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Factors influencing Plasmodiophora brassicae resting spore loads in soil and clubroot disease severity in canola (Brassica napus) Open Access


Other title
Plasmodiophora brassicae
Type of item
Degree grantor
University of Alberta
Author or creator
Tabori, Mirko
Supervisor and department
Dr. Stephen Strelkov and Dr. Sheau-Fang Hwang
Examining committee member and department
Dr. Stephen Strelkov (Agricultural, Food and Nutrition Science)
Dr. Guillermo Hernandez (Renewable Resources)
Dr. Scott Chang (Renewable Resources)
Dr. Sheau-Fang Hwang (Government of Alberta)
Department of Agricultural, Food, and Nutritional Science
Plant Science
Date accepted
Graduation date
Master of Science
Degree level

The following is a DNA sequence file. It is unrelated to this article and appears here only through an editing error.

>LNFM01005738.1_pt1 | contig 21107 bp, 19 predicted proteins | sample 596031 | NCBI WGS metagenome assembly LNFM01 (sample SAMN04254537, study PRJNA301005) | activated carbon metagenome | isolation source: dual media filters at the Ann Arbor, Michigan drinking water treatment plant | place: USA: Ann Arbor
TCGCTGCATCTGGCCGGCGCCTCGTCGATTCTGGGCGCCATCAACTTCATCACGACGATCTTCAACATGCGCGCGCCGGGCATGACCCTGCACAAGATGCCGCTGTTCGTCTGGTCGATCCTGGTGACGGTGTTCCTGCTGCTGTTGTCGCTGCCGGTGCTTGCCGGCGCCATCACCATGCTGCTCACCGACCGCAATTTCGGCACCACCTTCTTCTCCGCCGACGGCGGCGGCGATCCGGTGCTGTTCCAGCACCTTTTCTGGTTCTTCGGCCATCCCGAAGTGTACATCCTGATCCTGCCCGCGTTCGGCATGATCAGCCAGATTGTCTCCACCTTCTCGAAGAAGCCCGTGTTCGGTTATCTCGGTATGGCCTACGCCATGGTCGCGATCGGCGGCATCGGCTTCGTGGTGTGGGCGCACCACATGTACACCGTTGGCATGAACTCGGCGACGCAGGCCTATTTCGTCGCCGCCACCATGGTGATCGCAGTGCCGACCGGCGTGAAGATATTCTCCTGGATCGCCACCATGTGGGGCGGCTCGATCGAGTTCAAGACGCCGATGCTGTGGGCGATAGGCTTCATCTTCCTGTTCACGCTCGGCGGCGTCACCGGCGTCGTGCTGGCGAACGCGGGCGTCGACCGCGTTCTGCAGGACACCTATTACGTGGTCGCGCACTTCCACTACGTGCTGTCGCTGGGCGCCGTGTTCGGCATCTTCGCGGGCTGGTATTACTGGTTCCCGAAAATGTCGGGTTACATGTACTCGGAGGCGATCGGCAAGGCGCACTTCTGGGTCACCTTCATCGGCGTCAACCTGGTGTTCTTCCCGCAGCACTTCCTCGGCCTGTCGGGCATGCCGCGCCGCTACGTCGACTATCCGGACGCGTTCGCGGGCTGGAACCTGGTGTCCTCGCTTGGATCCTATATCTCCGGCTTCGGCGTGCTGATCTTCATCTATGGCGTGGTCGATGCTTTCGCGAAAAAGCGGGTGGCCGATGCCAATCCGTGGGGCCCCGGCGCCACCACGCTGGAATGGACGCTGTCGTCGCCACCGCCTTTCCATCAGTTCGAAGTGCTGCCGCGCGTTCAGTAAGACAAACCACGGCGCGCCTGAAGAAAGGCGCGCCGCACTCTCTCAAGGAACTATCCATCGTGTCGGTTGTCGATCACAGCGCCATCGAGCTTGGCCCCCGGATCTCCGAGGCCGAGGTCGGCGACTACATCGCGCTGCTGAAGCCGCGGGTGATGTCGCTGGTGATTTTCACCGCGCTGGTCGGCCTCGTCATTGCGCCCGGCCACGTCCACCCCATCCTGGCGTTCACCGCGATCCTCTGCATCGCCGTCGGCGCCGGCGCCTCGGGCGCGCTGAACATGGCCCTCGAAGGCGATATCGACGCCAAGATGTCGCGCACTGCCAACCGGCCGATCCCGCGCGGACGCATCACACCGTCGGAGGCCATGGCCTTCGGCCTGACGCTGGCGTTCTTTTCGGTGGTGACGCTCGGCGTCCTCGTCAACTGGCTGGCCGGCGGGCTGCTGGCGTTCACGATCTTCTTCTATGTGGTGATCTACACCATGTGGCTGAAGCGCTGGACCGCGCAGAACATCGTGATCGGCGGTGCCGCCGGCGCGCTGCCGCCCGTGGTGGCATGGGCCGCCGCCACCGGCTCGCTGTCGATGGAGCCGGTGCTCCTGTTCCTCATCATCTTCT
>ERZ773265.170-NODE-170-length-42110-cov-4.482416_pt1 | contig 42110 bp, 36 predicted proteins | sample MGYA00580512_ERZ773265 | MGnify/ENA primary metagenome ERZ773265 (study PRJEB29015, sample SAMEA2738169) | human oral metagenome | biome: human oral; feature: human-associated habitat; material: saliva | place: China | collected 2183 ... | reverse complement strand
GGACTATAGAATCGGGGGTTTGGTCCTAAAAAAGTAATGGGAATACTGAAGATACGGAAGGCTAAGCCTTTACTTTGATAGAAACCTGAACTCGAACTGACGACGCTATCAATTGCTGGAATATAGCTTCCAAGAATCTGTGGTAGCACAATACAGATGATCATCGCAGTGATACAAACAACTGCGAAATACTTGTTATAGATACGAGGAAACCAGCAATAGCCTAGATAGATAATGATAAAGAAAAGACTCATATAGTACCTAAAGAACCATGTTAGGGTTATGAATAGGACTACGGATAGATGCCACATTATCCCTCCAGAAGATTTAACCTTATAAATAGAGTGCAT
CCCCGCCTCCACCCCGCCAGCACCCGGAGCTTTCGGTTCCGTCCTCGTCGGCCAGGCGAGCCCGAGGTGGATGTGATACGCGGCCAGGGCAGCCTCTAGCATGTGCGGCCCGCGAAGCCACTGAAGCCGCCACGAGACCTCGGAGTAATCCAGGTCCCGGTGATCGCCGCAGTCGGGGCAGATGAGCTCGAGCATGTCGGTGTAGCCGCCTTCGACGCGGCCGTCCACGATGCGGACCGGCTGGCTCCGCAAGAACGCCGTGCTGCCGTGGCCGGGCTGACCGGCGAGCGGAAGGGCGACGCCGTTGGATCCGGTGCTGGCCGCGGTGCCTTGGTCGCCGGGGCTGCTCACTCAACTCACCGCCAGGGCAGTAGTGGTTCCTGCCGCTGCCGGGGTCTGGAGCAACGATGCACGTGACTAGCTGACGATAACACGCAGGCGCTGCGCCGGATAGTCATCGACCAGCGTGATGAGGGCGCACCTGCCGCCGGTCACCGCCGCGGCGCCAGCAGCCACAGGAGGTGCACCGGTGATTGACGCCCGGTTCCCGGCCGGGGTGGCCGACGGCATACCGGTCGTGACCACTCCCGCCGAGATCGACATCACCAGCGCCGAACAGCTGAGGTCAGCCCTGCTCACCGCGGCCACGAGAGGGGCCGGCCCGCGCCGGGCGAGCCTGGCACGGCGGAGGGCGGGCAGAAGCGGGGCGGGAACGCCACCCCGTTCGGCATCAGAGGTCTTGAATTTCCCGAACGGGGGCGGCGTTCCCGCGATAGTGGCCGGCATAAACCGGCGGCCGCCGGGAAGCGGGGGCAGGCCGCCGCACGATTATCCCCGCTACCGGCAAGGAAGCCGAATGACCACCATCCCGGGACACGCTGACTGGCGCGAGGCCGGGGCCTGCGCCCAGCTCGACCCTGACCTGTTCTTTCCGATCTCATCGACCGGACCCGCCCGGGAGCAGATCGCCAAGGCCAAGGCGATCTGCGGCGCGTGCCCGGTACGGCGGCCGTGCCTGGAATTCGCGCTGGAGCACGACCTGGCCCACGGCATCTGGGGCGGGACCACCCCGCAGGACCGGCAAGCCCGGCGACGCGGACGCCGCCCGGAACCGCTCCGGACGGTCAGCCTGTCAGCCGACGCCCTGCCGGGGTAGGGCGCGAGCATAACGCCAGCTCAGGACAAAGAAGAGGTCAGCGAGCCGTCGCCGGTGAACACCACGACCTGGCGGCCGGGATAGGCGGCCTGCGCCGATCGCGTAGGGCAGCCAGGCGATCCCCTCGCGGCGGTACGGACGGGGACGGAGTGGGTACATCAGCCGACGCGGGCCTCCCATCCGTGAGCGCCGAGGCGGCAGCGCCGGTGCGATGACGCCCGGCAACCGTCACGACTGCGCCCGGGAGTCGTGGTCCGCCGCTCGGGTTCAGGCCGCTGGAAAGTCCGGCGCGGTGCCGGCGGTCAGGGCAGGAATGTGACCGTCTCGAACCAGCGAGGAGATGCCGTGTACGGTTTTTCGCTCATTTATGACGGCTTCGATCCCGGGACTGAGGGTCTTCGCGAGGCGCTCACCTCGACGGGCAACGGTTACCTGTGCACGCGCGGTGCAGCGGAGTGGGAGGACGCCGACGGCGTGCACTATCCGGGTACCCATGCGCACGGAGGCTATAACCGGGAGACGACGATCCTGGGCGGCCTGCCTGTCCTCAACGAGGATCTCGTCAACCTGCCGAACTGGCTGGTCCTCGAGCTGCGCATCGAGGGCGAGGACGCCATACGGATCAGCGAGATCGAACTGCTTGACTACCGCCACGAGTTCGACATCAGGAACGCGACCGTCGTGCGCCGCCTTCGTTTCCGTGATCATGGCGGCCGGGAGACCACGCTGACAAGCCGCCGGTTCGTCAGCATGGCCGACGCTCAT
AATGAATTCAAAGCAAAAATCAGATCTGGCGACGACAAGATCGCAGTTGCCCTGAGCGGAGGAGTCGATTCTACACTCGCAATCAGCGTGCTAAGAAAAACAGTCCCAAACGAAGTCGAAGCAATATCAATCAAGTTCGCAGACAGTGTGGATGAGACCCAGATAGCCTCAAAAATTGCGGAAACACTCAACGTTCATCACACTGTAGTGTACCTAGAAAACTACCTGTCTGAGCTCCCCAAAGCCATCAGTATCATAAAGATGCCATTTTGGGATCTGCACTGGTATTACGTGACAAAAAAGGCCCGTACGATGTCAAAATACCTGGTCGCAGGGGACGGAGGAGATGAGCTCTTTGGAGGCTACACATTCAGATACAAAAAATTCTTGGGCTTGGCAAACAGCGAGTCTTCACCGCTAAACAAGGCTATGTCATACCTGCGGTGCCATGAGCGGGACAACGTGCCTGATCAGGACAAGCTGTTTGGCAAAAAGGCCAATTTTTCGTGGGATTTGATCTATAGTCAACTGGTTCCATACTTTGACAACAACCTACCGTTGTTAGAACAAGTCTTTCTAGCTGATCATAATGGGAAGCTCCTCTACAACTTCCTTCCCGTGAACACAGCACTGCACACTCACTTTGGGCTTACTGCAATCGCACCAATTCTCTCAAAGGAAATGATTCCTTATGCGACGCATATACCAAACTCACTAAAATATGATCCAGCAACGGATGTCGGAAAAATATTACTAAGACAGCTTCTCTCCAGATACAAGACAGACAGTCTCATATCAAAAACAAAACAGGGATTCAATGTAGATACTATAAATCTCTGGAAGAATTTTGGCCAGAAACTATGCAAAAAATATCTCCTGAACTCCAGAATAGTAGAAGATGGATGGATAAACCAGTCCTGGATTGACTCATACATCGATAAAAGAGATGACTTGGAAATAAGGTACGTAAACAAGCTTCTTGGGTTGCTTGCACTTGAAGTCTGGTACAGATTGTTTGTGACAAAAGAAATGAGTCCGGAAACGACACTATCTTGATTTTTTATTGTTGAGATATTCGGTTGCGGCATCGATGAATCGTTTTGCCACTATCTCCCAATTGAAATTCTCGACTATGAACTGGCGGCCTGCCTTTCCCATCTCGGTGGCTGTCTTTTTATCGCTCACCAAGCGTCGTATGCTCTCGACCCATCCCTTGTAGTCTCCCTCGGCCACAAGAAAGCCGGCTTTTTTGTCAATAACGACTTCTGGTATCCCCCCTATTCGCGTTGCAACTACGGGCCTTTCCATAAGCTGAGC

Clubroot, caused by Plasmodiophora brassicae, is an important soilborne disease of Brassica napus canola. Studies were conducted to increase understanding of the impact of various soil parameters and crop rotation regimes on P. brassicae inoculum levels and clubroot severity, respectively. In one study, the concentration of pathogen resting spores was assessed in 284 soil samples, collected from three clubroot-infested fields (Bassano, Edmonton, and Parkland County, Alberta), by quantitative PCR analysis. The samples also were analyzed for soil organic matter content, electrical conductivity, pH, and boron and calcium concentrations. Data analysis based on the P. brassicae-positive samples pooled from the three fields indicated that resting spore concentration was positively correlated with soil organic matter (r2 =0.51, P <0.0001, N = 127), calcium (r2 =0.44, P <0.0001, N = 127) and boron concentration (r2 =0.11, P <0.0001, N = 127), but negatively correlated with soil pH (r2 =0.09, P = 0.0004, N = 127) and electrical conductivity (r2 =0.23, P <0.0001, N = 127), respectively. These correlations, while significant, were generally weak and suggest that other factors, such as cropping history, may affect resting spore concentrations in the soil. In a second study, the effects of six crop rotation regimes on clubroot severity were evaluated under greenhouse conditions. Rotations included: T1) continuous cropping of a clubroot-susceptible canola cultivar (S); T2) S –fallow (F) - S – F - S; T3) S – barley (B) - S – B – S; T4) S – resistant canola cultivar (R) - S – R – S; T5) continuous cropping of the same resistant cultivar; and T6) continuous cropping of different clubroot resistant canola cultivars. Index of disease (ID) was recorded along with other plant growth parameters for the canola at the end of each cycle of a rotation. When galled root tissue collected from a treatment was incorporated back into the soil, the average ID of the susceptible canola cultivar included in T1 to T4 increased significantly (p ≤ 0.05) from 93.1 % (after the first crop cycle) to 99.6 % (after the fifth crop cycle). The ID of the resistant canola cultivar included in T5 also increased significantly from 12.5 % to 22.3 %. In contrast, when different clubroot resistant canola cultivars were grown in succession in T6, the average ID decreased significantly from 12.5 % to 9.4 % (after the fifth cycle). The data suggest some erosion of resistance after continuous cropping of the same resistant cultivar, which was not observed when different resistant cultivars were rotated.
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